In this book, he narrates the life in his village and the differences he felt when he moved to the city, with a keen emphasis on his changing relationship with water.
Like most tribal communities, the Gonds share a deep bond with nature. They revere and honour it through their art and literature. But it also imposes hardships upon them. In the village, much of their time and effort is spent on sourcing water, especially in the dry summer months. So, when the author moves to the city, he ruminates the irony in having running water which is dependent on water supply to overhead tanks. He notices the houses of the rich and realizes that water is a resource that can be bought. The observations leave a tremendous impact on him and this is captured in the simple, yet profound text: ‘In my neighbourhood we often went without water, although not far from us there were rich houses with lawns and swimming pools. I discovered that you could buy water if you had money… Such people have turned the city into a monster.’
As time goes by, development also eases the life in the village, bringing with it canals, wells, hand pumps, a pipeline, electricity, roads and bridges. The villagers’ needs are few, yet even here it is plain to see that those better off, reap the benefit from these changes.
When a dam is planned across the river which feeds the lake in the village, their main water source, the author realizes that the dam will be making electricity for the city. The dam could change the course of the river, submerging the fields and homes in the village. From scarcity, water would now flood and damage. He wonders why the city folk demand more, taking away what little the villagers have. As he tries to make sense of this reality, he remembers a story narrated by his grandmother. The cultural fable draws attention to the simple truth that humans need nature, she doesn’t need us, and that, while nature is generous, when we take more than our due, she will unleash her wrath.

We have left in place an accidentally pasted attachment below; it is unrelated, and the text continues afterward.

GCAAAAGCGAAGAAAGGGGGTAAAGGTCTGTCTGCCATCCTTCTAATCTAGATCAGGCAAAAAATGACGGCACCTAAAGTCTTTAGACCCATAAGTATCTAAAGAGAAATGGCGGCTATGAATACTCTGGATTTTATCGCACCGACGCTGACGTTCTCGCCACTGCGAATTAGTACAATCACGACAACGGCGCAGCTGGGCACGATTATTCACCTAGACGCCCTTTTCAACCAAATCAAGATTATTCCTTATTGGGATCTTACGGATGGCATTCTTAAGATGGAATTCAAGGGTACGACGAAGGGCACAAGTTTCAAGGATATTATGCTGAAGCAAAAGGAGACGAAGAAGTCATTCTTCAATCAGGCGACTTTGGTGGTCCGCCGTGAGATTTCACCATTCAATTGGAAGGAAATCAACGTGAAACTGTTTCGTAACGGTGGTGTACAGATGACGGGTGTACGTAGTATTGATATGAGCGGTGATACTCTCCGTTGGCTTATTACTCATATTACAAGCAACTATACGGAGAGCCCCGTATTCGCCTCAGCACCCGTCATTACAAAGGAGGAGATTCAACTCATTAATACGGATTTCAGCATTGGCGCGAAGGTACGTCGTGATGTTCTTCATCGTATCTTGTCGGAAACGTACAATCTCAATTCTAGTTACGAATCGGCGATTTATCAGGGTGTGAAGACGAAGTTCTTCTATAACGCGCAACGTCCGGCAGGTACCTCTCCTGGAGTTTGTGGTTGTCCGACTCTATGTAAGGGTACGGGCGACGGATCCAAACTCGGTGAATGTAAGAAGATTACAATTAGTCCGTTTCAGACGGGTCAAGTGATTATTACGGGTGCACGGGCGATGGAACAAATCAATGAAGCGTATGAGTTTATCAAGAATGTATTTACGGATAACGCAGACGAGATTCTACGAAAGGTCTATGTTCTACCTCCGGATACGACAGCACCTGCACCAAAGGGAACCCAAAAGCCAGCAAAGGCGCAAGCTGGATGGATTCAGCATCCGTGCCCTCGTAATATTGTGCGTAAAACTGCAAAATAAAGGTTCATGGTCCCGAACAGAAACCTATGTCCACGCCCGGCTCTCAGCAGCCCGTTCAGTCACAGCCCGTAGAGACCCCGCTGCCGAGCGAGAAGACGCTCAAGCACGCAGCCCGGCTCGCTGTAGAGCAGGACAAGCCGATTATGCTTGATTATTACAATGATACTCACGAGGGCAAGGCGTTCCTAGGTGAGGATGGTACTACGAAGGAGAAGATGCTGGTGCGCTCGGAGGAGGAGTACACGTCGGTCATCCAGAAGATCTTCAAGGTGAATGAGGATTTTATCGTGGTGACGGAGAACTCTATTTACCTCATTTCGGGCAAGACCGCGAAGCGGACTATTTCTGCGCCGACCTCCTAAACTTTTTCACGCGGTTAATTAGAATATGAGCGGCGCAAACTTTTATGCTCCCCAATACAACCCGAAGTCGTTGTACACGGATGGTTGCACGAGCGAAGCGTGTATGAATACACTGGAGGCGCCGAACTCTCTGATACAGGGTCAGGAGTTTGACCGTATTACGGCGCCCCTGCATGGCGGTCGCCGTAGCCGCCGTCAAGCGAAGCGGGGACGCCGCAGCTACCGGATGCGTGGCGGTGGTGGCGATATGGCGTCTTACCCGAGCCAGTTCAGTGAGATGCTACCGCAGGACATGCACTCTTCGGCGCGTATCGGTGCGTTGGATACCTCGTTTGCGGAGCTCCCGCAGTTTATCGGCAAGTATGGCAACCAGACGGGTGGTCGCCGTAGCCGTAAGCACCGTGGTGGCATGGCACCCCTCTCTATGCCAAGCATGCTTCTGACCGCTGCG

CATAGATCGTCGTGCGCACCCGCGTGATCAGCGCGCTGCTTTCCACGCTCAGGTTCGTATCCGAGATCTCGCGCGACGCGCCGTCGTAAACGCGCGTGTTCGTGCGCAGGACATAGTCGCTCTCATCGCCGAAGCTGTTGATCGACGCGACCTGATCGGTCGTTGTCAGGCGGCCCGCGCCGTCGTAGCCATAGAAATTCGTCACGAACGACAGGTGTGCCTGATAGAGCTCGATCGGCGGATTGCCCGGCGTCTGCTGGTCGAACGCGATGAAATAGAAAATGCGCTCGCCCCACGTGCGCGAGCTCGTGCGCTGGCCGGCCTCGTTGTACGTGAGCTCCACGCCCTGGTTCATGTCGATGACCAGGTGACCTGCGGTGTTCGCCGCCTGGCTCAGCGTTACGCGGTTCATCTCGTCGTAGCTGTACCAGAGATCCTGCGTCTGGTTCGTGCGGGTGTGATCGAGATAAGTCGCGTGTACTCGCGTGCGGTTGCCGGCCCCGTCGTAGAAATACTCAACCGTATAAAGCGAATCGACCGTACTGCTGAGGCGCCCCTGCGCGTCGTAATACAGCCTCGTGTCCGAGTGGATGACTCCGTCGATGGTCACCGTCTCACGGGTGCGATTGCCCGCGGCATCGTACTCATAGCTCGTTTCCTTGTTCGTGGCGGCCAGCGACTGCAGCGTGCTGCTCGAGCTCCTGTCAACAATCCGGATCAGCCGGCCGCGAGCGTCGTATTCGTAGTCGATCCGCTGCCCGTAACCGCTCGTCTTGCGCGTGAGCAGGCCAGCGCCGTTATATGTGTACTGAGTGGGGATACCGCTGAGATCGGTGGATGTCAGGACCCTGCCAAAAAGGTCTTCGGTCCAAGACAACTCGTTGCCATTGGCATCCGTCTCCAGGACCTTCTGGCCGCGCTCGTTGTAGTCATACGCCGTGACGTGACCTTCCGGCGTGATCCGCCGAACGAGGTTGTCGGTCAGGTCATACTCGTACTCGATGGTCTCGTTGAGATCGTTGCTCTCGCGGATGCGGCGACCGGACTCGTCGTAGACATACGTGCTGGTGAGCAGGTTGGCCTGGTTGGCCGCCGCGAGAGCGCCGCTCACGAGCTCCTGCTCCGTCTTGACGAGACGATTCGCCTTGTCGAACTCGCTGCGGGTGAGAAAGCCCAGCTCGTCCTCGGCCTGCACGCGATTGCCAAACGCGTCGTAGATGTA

Water is a poignant read, that raises awareness and appreciation about communities whose way of life is so different from ours. It also makes readers of all ages ponder about a natural resource we often take for granted. As an educator and parent, I can see it initiating conversations on themes like sustainability, social justice, human migration, socio-economic inequalities and water conservation with remarkable ease, and art so beautiful, that it makes this book a collector’s item!